by Gabriel Hardman
Joe’s infatuation with this dog, and the lengths to which he has gone to keep him call into question a lot about this character. Knowing very little about him and his motivations, the story so far has been one of immense intrigue. Hardman’s writing has allowed for readers to wonder if anyone else even processes the behavior of Joe as odd. In its third chapter, Kinksi meets up with Joe and his colleague, Frank, driving across the country in a rented car so that Joe could avoid putting the dog in the plane’s baggage section. The wheels begin to come off for Joe as Frank finally has time enough to ask him about what has been going on.
Hardman may have avoided tipping his hat towards how much those around Joe questioned his actions in prior issues, but in the third chapter readers are let in. Frank discovers the flyer that Holly had been hanging up and demands answers. It is both relieving and also a bit disappointing to see this veil come off on the story. Kinski held itself higher because of this added dimension of opaque story telling. Hardman, though, does well to continue forward with interesting information. Joe is an incredibly complex character. Though Frank shows that Joe’s behaviors are, in fact, perceived as abnormal in this issue, Joe remains an enigmatic individual.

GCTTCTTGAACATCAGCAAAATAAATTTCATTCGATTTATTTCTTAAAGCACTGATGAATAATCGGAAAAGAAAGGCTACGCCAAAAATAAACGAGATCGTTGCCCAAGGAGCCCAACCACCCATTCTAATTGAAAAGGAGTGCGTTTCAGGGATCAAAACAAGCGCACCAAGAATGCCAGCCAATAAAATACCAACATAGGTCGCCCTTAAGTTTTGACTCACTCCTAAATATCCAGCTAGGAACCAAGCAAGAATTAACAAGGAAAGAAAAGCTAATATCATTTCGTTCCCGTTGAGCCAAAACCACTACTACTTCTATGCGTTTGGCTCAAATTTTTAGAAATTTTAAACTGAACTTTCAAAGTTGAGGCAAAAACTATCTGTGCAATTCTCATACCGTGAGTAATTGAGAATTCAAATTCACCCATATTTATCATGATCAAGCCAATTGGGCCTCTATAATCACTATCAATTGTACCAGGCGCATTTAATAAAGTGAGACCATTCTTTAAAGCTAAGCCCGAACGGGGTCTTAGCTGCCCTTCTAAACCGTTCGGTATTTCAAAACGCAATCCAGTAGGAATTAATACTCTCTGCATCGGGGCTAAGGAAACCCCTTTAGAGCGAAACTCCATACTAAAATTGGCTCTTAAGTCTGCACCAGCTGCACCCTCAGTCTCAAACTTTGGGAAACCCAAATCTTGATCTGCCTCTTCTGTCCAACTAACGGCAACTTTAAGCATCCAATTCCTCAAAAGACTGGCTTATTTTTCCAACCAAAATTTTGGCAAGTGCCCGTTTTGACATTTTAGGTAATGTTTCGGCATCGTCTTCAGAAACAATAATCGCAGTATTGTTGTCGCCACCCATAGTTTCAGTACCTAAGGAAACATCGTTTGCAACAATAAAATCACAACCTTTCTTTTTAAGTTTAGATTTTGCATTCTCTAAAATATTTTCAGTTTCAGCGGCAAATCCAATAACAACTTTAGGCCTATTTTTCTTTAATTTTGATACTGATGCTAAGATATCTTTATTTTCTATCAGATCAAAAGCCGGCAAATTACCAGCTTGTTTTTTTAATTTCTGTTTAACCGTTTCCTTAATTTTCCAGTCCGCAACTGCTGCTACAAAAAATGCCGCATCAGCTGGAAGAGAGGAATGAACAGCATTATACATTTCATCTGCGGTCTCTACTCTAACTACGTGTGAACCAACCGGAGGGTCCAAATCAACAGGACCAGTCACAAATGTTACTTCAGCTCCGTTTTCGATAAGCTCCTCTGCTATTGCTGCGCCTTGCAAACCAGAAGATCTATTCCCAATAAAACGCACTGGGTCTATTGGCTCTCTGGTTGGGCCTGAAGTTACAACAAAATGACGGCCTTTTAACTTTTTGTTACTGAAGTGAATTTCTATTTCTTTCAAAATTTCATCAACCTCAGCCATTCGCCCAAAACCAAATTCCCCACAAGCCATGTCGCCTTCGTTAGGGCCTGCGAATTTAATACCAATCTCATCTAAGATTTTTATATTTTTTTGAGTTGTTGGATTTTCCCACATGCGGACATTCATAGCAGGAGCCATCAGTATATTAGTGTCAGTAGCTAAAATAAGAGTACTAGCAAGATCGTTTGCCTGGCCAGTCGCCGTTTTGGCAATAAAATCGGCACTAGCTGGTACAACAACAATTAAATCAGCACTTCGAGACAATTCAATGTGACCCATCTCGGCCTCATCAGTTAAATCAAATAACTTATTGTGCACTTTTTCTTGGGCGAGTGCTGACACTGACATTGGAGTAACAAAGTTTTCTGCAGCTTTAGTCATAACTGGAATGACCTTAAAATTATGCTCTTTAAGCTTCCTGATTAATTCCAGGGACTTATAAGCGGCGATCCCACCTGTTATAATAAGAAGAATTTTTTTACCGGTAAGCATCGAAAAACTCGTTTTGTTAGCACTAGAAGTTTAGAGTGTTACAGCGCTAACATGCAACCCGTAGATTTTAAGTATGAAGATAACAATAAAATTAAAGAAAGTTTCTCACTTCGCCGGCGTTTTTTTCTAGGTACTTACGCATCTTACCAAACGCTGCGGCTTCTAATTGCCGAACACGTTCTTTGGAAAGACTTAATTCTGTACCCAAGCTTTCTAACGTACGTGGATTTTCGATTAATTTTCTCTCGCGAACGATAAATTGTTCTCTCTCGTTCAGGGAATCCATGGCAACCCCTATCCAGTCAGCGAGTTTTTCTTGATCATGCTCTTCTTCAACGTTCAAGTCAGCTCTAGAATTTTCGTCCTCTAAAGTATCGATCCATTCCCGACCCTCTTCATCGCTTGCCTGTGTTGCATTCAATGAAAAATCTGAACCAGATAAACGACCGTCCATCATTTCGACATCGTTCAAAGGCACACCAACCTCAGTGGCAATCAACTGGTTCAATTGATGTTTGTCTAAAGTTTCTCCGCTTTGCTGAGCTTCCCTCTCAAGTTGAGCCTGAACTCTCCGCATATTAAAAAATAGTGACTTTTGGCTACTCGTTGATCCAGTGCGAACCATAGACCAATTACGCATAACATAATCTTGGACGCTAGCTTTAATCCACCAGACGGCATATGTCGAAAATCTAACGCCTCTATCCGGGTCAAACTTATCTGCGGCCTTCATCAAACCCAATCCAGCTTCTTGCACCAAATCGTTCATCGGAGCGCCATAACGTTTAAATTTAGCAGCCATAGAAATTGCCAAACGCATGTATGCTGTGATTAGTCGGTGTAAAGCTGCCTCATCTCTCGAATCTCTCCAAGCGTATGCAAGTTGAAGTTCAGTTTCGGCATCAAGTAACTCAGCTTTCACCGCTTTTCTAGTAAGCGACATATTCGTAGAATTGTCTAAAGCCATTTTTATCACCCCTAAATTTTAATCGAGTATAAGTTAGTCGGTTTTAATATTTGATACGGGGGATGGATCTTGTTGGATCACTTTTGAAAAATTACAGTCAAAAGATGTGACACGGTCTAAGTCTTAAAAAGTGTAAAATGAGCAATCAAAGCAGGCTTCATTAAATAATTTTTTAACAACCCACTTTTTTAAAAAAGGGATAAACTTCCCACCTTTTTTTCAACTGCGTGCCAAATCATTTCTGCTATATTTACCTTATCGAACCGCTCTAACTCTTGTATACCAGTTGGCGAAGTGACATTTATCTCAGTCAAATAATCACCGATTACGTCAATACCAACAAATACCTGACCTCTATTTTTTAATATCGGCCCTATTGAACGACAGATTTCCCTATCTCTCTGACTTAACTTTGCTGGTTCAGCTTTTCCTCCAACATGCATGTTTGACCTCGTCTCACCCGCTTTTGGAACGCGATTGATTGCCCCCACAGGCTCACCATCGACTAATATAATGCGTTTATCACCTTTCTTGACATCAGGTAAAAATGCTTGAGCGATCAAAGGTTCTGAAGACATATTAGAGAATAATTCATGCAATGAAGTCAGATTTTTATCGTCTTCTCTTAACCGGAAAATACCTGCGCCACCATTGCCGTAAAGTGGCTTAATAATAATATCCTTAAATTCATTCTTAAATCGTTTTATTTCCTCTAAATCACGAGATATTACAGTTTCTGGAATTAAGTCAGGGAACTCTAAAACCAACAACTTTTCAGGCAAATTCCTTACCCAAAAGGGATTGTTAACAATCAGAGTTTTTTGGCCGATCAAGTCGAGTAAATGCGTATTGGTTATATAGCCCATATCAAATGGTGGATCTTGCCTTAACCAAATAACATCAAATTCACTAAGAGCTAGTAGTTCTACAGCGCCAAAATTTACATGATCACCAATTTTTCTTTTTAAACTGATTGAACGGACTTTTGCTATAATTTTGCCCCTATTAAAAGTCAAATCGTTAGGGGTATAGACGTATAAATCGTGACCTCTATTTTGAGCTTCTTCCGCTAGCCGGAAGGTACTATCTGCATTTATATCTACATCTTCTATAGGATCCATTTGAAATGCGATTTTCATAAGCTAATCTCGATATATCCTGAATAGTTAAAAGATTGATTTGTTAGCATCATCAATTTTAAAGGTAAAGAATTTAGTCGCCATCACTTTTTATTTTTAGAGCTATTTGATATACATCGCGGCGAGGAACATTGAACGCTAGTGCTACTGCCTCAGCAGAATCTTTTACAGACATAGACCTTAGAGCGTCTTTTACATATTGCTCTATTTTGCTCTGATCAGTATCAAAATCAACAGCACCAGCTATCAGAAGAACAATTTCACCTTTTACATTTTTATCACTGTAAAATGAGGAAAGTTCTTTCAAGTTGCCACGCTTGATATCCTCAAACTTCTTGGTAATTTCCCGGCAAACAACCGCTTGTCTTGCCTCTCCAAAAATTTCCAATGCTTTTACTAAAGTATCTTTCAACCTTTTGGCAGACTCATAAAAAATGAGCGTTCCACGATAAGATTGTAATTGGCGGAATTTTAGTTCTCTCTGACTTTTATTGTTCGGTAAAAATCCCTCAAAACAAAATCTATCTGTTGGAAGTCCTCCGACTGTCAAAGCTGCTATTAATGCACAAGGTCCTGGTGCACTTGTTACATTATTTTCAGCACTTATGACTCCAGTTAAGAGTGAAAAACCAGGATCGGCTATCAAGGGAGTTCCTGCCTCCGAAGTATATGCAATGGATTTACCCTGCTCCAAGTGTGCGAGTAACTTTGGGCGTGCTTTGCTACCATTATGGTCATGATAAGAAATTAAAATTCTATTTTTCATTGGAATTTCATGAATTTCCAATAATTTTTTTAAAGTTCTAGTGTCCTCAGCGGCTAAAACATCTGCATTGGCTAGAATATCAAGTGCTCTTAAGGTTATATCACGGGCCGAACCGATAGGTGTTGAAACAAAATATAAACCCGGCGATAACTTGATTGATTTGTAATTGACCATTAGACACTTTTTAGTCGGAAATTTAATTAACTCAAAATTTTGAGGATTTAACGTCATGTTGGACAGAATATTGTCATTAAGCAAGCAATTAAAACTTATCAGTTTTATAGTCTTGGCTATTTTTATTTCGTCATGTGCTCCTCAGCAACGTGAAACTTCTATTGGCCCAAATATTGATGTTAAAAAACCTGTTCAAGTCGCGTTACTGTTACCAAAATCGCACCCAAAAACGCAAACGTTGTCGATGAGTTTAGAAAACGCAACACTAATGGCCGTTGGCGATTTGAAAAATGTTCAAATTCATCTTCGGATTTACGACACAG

Hardman’s art in the third issue of Kinski is not as strong as the first two. While it is still quite impressive, there are a few panels where the detailing and inking confuses the panels a bit. As the story quickens its pace it seems as though Hardman’s art becomes rushed. Possibly a choice, it still creates a lesser quality to the issue.
Joe acknowledges that his actions were rash and seemingly without any real cause. As Frank questions him further, readers actually realize just how much isn’t being said about Joe. Twice in the issue, the story indicates some sort of physical condition Joe may have that may also be at play, and it deepens the mystery. Hardman is to be commended for creating these complexities in such subtle ways, something that does not appear possible in a story so seemingly simple.
As the third chapter concludes, the decision to make things right may no longer be one that Joe is able to make. Is he putting Frank in jeopardy by dragging him into this situation both with work and the owners of the dog? And just how much longer is he going to have Frank tagging along with him before the man decides to detach from this bizarre individual? This issue is not as meaty as the first two, but it does continue to deliver an interesting story likely to pervade the thoughts of the reader in idle moments.